In 1970 – The crew of Apollo 13 heard a sharp bang and vibration followed by a warning light. Jack Swigert radioed back the famous words “Houston, we’ve had a problem here.”

In 1974 – Western Union, NASA and Hughes Aircraft, teamed up to launch the United States’ first commercial geosynchronous communications satellite, Westar 1. The system relayed data, voice, video, and fax transmissions to the continental U.S., Hawaii, Puerto Rico, Alaska, and the Virgin islands.

In 2000 – Heavy metal band Metallica launched their lawsuit against Napster for enabling thievery and copyright infringement. It was the beginning of the end for Napster and all music piracy. Well, at least for Napster.

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Today in Tech History – Apr. 12, 2014

Today in Tech History logoIn 1961 – Yuri Gagarin of the USSR made a 108-minute orbital flight in the Vostok 1 spacecraft, becoming the first human in space.

In 1981 – Commander John Young and Pilot Robert Crippen crewed the first launch of a Space Shuttle on mission STS-1. During the mission the space shuttle Columbia used an HP-41 calculator to calculate the exact angle at which they needed to re-enter the Earth’s atmosphere.

In 1994 – Immigration Lawyers Laurence Canter and Martha Siegel intentionally posted to more than 6,000 Usenet discussion groups about their green card services. It is considered the first occurrence of commercial spam.

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Today in Tech History – Apr. 11, 2014

Today in Tech History logoIn 1936 – German computer pioneer Konrad Zuse filed for a patent for the automatic execution of calculations, and described combination memory, an early form of programmable memory. Zuse was working on what would become Germany’s first computer, the Z-1.

In 1957 – The Ryan X-13 Vertijet took off from Edwards Air Force base flew for a few minutes and landed. The significant part of the short flight was that it took off and landed vertically, becoming the first jet capable of doing so.

In 1970 – The ill-fated Apollo 13 launched from Kennedy Space Center. The second-stage inboard engine shut down early but orbital insertion was achieved. However the problems were not over.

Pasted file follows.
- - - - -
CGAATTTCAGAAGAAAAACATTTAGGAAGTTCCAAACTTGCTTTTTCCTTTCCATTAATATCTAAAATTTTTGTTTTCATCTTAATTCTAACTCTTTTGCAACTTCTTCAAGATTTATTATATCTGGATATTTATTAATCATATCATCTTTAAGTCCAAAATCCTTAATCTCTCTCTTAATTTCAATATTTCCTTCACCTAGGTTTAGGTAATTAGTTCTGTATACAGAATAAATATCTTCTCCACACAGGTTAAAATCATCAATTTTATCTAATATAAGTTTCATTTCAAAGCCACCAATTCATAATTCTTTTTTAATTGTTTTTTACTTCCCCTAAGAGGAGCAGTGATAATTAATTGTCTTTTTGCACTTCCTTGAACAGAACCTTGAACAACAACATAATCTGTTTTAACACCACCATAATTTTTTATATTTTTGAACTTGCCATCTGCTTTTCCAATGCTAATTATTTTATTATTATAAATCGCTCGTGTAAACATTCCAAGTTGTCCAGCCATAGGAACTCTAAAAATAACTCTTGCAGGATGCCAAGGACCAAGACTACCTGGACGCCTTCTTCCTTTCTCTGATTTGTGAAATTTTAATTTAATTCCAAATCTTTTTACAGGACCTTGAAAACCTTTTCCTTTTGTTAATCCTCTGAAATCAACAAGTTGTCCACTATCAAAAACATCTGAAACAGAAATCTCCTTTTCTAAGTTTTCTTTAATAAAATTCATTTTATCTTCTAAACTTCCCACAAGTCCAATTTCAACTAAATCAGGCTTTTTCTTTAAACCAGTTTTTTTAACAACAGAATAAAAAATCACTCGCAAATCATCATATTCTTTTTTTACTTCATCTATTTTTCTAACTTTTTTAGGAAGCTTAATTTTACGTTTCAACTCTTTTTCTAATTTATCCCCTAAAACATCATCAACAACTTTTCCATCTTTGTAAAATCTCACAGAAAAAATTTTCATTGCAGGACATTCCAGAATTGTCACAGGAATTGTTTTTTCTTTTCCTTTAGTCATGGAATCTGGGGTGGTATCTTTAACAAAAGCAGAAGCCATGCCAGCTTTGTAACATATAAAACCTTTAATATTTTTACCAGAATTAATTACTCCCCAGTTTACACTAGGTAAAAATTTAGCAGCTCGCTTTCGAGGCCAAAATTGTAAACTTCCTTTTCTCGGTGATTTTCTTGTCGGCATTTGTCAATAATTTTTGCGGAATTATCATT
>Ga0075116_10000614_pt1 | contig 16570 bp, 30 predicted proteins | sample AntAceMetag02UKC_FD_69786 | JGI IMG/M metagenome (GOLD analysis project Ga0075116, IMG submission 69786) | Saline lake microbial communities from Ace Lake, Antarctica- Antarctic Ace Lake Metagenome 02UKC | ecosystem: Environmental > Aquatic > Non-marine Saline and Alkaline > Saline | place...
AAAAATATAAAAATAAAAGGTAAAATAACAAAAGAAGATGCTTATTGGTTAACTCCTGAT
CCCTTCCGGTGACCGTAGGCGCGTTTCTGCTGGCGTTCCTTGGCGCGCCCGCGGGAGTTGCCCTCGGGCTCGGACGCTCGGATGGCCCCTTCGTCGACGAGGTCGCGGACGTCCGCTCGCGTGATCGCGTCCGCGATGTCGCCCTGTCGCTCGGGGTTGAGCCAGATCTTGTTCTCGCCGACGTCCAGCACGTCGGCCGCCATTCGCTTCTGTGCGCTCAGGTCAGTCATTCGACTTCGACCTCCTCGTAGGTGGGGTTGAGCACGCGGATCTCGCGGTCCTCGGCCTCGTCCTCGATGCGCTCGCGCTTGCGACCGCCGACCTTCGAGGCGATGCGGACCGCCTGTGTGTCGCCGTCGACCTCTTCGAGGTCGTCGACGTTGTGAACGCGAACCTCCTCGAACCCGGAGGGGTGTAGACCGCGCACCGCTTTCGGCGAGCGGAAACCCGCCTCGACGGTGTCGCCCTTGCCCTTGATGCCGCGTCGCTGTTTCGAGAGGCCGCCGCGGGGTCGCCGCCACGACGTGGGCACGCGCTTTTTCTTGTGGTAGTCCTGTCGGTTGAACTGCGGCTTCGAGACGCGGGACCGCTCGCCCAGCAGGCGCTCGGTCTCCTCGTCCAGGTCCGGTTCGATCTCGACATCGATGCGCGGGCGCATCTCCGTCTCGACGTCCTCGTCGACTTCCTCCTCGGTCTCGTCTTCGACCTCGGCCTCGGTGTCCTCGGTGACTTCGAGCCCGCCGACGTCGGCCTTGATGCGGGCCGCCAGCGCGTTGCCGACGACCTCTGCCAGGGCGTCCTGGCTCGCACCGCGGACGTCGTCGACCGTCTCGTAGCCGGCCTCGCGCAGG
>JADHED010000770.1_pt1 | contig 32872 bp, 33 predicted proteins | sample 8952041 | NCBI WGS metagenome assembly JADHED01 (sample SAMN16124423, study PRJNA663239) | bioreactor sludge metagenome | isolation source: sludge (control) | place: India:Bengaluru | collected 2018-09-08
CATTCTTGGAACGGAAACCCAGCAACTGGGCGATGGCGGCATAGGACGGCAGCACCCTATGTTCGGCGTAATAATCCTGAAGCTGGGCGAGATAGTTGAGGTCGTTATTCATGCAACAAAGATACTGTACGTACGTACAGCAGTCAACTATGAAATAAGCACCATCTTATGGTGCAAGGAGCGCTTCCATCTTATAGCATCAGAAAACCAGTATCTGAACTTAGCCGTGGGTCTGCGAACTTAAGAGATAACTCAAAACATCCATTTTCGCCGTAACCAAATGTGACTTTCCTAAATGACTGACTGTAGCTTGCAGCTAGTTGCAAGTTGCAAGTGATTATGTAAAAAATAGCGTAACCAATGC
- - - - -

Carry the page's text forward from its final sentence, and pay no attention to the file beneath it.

In 2012 – Pebble launched its smartwatch Kickstarter. It would become successful and lead to the resurgence of interest in smartwatches.

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Today in Tech History – Apr. 10, 2014

Today in Tech History logoIn 1710 – The Statute of Anne entered into force in Great Britain. The statute ended the practice of copyright being enforced by the Stationer’s Guild under the licensing act and for the first time granted copyright to authors.

In 1943 – Researchers at the University of Pennsylvania began work on the Electronic Numerical Integrator and Computer known as ENIAC. The machine that was synonymous for years with the word computer, could perform 5,000 additions per second.

In 2003 – British Airways and Air France announced the retirement of all Concorde supersonic jets. After a quarter century of supersonic speeds, passengers in the 21st century would go slower than those who flew in the late 20th century.

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Today in Tech History – Apr. 9, 2014

Today in Tech History logoIn 1860 – Parisian typesetter and inventor Édouard-Léon Scott de Martinville used his Phonoautogram to record sound onto paper but had no way to play it back.

In 1919 – Presper Eckert was born in Philadelphia. Eckert became famous for his work, with John Mauchly on the ENIAC project.

In 1959 – NASA publicly announced the selection of the United States’ first seven astronauts, who quickly became known as the “Mercury Seven”.

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Subscribe to the podcast. Like Tech History? Get Tom Merritt’s Chronology of Tech History at Merritt’s Books site.